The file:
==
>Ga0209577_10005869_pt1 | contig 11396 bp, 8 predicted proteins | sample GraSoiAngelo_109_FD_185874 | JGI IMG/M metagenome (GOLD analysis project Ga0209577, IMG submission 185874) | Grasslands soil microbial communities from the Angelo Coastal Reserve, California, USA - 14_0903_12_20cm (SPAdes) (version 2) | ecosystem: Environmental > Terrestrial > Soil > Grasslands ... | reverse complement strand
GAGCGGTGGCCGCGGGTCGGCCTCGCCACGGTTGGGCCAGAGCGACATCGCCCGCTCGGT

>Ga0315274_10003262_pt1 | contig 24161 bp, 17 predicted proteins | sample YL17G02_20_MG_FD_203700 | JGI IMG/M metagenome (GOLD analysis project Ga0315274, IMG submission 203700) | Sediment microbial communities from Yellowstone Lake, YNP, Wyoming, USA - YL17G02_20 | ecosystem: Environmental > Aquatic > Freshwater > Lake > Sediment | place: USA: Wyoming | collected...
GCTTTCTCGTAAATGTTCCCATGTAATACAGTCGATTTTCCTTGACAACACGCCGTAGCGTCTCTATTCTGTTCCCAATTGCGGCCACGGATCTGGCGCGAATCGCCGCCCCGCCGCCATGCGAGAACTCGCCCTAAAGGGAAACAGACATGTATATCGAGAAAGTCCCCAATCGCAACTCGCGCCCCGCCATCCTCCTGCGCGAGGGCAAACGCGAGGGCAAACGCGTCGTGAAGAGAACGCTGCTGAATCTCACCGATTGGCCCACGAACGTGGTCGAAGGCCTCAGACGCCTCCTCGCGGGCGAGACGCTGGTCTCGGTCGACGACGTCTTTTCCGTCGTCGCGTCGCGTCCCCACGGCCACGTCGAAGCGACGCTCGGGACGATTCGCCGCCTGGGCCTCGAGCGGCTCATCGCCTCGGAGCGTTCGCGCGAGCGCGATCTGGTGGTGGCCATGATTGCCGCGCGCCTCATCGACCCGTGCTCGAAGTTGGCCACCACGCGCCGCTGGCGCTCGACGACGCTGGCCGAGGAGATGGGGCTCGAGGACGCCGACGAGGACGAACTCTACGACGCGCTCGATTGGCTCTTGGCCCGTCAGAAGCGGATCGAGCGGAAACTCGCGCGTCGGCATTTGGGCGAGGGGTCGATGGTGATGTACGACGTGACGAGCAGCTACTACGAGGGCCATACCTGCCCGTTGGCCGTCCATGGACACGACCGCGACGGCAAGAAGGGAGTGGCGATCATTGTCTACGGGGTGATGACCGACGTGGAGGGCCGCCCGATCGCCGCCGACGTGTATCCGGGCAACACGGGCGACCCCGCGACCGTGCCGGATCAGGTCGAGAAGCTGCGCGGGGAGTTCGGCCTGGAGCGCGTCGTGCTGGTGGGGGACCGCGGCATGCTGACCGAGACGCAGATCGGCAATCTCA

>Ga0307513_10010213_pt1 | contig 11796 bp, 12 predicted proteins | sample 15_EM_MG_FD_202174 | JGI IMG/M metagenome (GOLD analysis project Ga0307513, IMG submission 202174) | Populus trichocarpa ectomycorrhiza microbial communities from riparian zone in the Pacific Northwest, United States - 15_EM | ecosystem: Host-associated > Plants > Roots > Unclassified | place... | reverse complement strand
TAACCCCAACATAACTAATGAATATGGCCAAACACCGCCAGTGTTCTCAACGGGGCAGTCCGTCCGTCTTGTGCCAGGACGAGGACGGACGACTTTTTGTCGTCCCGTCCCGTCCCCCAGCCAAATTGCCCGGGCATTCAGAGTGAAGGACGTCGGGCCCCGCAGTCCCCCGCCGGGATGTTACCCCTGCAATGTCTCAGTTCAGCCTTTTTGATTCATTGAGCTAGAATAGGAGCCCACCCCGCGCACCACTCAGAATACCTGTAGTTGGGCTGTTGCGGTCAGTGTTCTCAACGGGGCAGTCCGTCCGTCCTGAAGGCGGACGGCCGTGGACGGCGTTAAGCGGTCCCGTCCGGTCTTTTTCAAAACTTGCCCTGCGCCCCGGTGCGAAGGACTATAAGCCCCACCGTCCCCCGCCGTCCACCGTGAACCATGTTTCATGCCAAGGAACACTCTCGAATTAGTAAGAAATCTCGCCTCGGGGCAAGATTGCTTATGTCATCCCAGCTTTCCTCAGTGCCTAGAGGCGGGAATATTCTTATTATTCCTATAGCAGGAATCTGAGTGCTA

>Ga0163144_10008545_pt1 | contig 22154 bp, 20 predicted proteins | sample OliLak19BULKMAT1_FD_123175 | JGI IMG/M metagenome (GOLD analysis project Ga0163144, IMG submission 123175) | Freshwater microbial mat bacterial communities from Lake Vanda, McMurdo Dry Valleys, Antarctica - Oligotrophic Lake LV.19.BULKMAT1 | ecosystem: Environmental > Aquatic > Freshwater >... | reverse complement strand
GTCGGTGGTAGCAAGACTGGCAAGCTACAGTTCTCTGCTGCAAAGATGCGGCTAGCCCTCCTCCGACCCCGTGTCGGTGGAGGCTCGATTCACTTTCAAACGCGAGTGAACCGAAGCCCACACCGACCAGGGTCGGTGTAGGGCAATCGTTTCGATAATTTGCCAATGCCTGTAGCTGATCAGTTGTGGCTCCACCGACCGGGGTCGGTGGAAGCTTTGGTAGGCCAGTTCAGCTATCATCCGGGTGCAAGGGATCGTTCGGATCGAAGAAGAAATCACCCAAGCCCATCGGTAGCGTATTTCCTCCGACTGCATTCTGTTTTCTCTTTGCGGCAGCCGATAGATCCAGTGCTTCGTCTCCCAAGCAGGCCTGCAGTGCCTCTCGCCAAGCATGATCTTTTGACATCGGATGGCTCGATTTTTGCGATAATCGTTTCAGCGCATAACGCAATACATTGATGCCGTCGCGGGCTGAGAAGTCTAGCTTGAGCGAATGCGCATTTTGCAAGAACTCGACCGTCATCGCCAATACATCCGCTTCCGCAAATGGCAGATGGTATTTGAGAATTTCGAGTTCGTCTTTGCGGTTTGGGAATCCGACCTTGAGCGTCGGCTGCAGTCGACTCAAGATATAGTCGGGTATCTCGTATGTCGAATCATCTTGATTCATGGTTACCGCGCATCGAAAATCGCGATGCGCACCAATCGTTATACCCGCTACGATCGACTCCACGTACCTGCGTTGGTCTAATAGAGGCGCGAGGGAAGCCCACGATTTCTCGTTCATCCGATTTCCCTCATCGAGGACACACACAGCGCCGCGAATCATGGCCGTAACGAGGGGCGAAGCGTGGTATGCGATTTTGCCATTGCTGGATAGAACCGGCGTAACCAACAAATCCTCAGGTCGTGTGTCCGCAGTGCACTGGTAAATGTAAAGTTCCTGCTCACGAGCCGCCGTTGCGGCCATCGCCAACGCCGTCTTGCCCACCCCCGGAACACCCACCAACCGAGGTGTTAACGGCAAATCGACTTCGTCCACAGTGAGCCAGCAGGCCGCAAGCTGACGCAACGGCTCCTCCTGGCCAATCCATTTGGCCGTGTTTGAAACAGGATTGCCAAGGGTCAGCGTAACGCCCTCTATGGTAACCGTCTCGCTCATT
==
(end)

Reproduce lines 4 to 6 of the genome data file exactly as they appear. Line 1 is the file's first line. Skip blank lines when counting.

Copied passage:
GCTTTCTCGTAAATGTTCCCATGTAATACAGTCGATTTTCCTTGACAACACGCCGTAGCGTCTCTATTCTGTTCCCAATTGCGGCCACGGATCTGGCGCGAATCGCCGCCCCGCCGCCATGCGAGAACTCGCCCTAAAGGGAAACAGACATGTATATCGAGAAAGTCCCCAATCGCAACTCGCGCCCCGCCATCCTCCTGCGCGAGGGCAAACGCGAGGGCAAACGCGTCGTGAAGAGAACGCTGCTGAATCTCACCGATTGGCCCACGAACGTGGTCGAAGGCCTCAGACGCCTCCTCGCGGGCGAGACGCTGGTCTCGGTCGACGACGTCTTTTCCGTCGTCGCGTCGCGTCCCCACGGCCACGTCGAAGCGACGCTCGGGACGATTCGCCGCCTGGGCCTCGAGCGGCTCATCGCCTCGGAGCGTTCGCGCGAGCGCGATCTGGTGGTGGCCATGATTGCCGCGCGCCTCATCGACCCGTGCTCGAAGTTGGCCACCACGCGCCGCTGGCGCTCGACGACGCTGGCCGAGGAGATGGGGCTCGAGGACGCCGACGAGGACGAACTCTACGACGCGCTCGATTGGCTCTTGGCCCGTCAGAAGCGGATCGAGCGGAAACTCGCGCGTCGGCATTTGGGCGAGGGGTCGATGGTGATGTACGACGTGACGAGCAGCTACTACGAGGGCCATACCTGCCCGTTGGCCGTCCATGGACACGACCGCGACGGCAAGAAGGGAGTGGCGATCATTGTCTACGGGGTGATGACCGACGTGGAGGGCCGCCCGATCGCCGCCGACGTGTATCCGGGCAACACGGGCGACCCCGCGACCGTGCCGGATCAGGTCGAGAAGCTGCGCGGGGAGTTCGGCCTGGAGCGCGTCGTGCTGGTGGGGGACCGCGGCATGCTGACCGAGACGCAGATCGGCAATCTCA

>Ga0307513_10010213_pt1 | contig 11796 bp, 12 predicted proteins | sample 15_EM_MG_FD_202174 | JGI IMG/M metagenome (GOLD analysis project Ga0307513, IMG submission 202174) | Populus trichocarpa ectomycorrhiza microbial communities from riparian zone in the Pacific Northwest, United States - 15_EM | ecosystem: Host-associated > Plants > Roots > Unclassified | place... | reverse complement strand
TAACCCCAACATAACTAATGAATATGGCCAAACACCGCCAGTGTTCTCAACGGGGCAGTCCGTCCGTCTTGTGCCAGGACGAGGACGGACGACTTTTTGTCGTCCCGTCCCGTCCCCCAGCCAAATTGCCCGGGCATTCAGAGTGAAGGACGTCGGGCCCCGCAGTCCCCCGCCGGGATGTTACCCCTGCAATGTCTCAGTTCAGCCTTTTTGATTCATTGAGCTAGAATAGGAGCCCACCCCGCGCACCACTCAGAATACCTGTAGTTGGGCTGTTGCGGTCAGTGTTCTCAACGGGGCAGTCCGTCCGTCCTGAAGGCGGACGGCCGTGGACGGCGTTAAGCGGTCCCGTCCGGTCTTTTTCAAAACTTGCCCTGCGCCCCGGTGCGAAGGACTATAAGCCCCACCGTCCCCCGCCGTCCACCGTGAACCATGTTTCATGCCAAGGAACACTCTCGAATTAGTAAGAAATCTCGCCTCGGGGCAAGATTGCTTATGTCATCCCAGCTTTCCTCAGTGCCTAGAGGCGGGAATATTCTTATTATTCCTATAGCAGGAATCTGAGTGCTA